Caleb Nelson: For Burmeisters of JCC, aiming high pays off
JACKSON — Jackson County Central junior Kaylee Burmeister likely doesn’t have a problem enjoying playing basketball and volleyball for the Huskies. It’s in her blood.
The forward cemented herself further into her family’s history recently on the basketball court. In a loss to Fairmont in the Section 3AA tournament, Burmeister became the third and final sibling of her family to score 1,000 points. Kaylee’s older sister Leah, another JCC graduate, is not far behind, with 930 points.
All four sisters are among their school’s top six all-time scorers. In 131 games played, Whitney Burmeister, a 2012 JCC graduate, became her school’s all-time leading scorer with 1,841 career points. Brooke Burmeister, a 2009 graduate, finished with 1,400 points on 107 games.
This is a pretty impressive family tree the Burmeisters have. Back in Atlantic, Iowa, where I came from, Harlan was my high school’s rival. It actually wasn’t much of a rivalry because they always won. But they had these huge families that made huge impacts on the school’s athletic achievements, much like the Burmeisters of JCC, the Boevers of Worthington, the Wendorffs of Windom or the Schillings of Ellsworth have here in southwest Minnesota.
Some may think that growing up with such accomplished sisters would be a lot of pressure to live up to, but Kaylee Burmeister told me in a phone call Tuesday afternoon that it wasn’t so bad.
“They were there to help me and to make me better,” Kaylee said of her three talented sisters. “They were great role models and I always have wanted to break their records. They’ve always been there to support me and help me get better.”
In the Huskies’ game with Fairmont on March 3, Burmeister reached her milestone in the second half. The Huskies trailed by 10 points at halftime. Jittery in the first half, Burmeister settled down after halftime and eclipsed 1,000 points by four points, vaulting her to fourth-place on her school’s all-time scoring list.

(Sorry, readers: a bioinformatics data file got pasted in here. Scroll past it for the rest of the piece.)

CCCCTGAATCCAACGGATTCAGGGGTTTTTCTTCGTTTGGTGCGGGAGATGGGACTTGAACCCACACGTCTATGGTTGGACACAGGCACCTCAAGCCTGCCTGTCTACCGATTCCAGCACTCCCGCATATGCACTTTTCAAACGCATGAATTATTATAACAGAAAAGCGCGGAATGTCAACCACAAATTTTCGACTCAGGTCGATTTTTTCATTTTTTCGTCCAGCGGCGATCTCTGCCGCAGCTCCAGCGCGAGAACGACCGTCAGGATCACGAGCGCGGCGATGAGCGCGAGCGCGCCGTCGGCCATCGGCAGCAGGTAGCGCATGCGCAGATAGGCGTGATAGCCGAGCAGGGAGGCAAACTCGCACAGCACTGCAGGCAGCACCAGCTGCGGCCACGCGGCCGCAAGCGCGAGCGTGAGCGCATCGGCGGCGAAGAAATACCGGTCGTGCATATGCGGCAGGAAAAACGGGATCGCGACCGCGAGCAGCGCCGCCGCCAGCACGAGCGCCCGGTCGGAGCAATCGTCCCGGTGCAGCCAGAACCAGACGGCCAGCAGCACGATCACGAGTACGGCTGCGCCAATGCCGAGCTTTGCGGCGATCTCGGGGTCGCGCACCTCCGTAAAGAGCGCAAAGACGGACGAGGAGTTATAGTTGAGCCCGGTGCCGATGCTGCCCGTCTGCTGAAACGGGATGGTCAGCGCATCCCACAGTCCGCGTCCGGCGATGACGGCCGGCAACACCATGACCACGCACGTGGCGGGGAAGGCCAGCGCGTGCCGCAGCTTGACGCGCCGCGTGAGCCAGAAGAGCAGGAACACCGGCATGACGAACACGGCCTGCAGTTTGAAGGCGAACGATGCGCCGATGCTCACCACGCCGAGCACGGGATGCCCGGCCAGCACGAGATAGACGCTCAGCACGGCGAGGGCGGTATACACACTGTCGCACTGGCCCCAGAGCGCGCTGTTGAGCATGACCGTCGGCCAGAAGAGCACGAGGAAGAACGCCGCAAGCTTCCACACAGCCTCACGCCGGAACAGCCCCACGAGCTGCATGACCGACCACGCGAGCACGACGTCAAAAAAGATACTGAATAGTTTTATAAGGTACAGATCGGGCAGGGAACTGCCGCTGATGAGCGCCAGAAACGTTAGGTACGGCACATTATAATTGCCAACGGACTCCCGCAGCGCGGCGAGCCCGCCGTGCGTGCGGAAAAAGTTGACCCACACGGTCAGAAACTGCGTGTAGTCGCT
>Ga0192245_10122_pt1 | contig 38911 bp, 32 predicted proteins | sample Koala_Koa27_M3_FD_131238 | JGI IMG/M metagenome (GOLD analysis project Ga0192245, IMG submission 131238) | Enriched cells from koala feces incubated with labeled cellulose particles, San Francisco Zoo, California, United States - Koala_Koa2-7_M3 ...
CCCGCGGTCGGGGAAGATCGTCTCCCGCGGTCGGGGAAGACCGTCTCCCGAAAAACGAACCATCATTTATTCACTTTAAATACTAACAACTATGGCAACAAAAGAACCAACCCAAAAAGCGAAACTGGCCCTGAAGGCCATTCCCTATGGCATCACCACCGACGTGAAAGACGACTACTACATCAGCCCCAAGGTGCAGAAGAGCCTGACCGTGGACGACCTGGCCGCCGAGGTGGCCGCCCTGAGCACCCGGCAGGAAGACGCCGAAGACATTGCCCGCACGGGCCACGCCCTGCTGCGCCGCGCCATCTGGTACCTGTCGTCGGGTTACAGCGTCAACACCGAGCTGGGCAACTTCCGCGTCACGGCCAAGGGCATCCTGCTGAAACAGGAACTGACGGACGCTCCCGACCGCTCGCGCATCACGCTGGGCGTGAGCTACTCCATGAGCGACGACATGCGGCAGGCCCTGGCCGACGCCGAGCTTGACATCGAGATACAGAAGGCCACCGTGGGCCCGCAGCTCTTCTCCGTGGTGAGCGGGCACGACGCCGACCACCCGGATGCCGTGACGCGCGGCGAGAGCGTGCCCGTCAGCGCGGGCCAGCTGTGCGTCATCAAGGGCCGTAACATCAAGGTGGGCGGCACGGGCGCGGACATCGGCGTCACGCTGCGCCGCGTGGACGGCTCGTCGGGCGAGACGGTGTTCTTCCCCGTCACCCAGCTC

“I was tense,” Burmeister said of the first half of that game. “I was ecstatic and excited.”
Burmeister is quick to deflect much of the credit for her success to mentor Nate Benson, an individual who spends one-on-one time with athletes at JCC, helping them refine their shooting skills. They call him the shot doctor.
As a former assistant coach at Jackson County Central, Jon Beckman coached three of the four Burmeisters in basketball and can attest to the work ethic of all four of the Burmeister girls.
“Kaylee is a great kid and deserves much credit. I am very proud to have coached her,” Beckman said. “I missed out on coaching Leah, but it was a privilege to coach the other three. Kaylee was always looking up to the success her sisters had playing basketball.
“She would shoot after almost every practice for an extra 30-40 minutes,” Beckman added. “Even throughout the summer, she worked on form, ball rotation, arch, free throws and just about anything to do with shooting.”
While the Huskies had an up and down season this winter, finishing with a 9-17 record, Burmeister’s efforts led the team with 17.3 points per game. She also, according to her coaches, collected around eight rebounds per game.
With another year ahead of her in high school, Burmeister doesn’t know where she’ll take her next steps. She hopes to possibly play basketball or volleyball at a Division III school somewhere.
When I asked her of hopes for next year and beyond, Burmeister just wants to enjoy herself and see where her teams can go from here.
“You just have to play your hardest because you never know when it’ll be your last time,” she said of her senior year coming up. “You just have to work your hardest, work your heart out and do your best.”